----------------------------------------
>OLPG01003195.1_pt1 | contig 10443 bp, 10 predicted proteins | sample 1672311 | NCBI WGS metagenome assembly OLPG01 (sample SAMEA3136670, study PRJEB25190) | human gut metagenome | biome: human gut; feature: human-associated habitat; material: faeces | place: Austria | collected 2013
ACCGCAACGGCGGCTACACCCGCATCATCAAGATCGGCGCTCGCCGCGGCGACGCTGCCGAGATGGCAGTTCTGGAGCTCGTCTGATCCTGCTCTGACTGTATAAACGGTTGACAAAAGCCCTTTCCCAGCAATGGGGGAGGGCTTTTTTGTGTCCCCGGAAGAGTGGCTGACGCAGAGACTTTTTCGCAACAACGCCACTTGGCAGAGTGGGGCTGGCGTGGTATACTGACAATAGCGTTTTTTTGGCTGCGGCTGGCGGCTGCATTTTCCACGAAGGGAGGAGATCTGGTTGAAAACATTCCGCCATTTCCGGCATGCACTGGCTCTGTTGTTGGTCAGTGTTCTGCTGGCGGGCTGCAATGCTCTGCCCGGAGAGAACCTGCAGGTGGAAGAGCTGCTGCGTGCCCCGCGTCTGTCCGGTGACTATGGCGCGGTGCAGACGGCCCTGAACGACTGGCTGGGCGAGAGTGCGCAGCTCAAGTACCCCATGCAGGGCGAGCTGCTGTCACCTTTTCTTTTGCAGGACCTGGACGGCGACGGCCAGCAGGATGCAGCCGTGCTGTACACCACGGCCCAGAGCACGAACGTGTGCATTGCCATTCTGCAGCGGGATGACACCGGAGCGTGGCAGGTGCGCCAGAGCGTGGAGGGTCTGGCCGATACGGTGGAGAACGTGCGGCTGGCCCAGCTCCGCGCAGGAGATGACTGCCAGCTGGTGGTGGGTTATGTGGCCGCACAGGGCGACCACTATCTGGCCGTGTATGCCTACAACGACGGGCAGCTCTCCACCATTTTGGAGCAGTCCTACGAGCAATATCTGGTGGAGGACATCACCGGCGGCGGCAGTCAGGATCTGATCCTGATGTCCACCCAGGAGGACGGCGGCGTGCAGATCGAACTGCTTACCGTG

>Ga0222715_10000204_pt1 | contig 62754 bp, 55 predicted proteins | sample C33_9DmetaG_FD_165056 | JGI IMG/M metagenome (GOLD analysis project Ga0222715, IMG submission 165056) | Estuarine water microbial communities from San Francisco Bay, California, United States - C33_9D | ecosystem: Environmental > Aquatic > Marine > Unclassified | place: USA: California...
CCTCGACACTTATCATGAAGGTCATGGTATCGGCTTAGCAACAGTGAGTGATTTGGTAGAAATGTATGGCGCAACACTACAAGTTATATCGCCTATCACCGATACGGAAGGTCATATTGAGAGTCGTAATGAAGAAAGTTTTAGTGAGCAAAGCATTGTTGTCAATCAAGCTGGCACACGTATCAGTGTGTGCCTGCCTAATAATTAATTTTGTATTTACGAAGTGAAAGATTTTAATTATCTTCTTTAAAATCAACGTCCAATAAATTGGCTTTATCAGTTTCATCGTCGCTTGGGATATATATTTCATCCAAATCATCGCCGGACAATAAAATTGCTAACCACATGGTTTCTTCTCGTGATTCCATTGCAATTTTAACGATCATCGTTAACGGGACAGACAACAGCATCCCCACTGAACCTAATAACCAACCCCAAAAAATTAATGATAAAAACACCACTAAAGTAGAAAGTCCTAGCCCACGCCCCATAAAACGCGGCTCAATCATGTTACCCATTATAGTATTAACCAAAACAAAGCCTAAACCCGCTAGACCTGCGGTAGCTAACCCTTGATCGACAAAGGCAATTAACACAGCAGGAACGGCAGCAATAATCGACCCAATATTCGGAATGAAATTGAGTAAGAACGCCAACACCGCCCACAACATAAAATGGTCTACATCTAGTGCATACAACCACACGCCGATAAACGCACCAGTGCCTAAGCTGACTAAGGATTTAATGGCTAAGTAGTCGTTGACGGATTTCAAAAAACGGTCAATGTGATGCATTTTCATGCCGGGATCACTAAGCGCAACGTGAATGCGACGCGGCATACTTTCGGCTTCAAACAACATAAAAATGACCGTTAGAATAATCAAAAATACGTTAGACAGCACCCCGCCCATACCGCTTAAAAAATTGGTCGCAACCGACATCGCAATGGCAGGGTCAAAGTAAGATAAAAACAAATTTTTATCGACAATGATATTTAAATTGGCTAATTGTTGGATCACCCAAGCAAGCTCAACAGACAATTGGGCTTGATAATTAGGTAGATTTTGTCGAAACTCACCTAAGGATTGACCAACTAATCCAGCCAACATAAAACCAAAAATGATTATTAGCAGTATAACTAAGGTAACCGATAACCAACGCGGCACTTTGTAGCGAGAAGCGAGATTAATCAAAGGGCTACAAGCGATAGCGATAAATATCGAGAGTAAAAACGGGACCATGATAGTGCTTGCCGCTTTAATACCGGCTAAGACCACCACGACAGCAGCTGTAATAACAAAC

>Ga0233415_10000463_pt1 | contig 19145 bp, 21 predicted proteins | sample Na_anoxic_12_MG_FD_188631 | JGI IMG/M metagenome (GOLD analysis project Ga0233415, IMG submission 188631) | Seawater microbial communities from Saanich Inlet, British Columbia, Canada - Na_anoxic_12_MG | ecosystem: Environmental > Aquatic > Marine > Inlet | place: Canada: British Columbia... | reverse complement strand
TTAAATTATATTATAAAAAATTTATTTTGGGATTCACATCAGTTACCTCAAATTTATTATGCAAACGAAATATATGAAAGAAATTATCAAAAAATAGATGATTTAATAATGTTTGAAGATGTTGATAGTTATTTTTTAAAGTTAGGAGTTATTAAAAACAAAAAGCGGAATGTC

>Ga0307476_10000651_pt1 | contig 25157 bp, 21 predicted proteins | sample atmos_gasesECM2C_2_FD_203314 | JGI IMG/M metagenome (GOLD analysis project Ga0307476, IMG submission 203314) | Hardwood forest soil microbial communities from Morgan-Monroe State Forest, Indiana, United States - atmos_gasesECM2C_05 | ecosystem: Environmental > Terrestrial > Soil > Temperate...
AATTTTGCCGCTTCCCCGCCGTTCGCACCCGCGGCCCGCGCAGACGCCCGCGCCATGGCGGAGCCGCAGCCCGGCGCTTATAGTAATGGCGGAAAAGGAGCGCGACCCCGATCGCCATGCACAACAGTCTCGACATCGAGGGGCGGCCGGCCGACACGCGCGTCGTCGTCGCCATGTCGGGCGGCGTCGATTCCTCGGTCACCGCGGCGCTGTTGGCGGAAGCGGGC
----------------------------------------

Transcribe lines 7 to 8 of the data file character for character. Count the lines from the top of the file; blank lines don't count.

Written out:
>Ga0307476_10000651_pt1 | contig 25157 bp, 21 predicted proteins | sample atmos_gasesECM2C_2_FD_203314 | JGI IMG/M metagenome (GOLD analysis project Ga0307476, IMG submission 203314) | Hardwood forest soil microbial communities from Morgan-Monroe State Forest, Indiana, United States - atmos_gasesECM2C_05 | ecosystem: Environmental > Terrestrial > Soil > Temperate...
AATTTTGCCGCTTCCCCGCCGTTCGCACCCGCGGCCCGCGCAGACGCCCGCGCCATGGCGGAGCCGCAGCCCGGCGCTTATAGTAATGGCGGAAAAGGAGCGCGACCCCGATCGCCATGCACAACAGTCTCGACATCGAGGGGCGGCCGGCCGACACGCGCGTCGTCGTCGCCATGTCGGGCGGCGTCGATTCCTCGGTCACCGCGGCGCTGTTGGCGGAAGCGGGC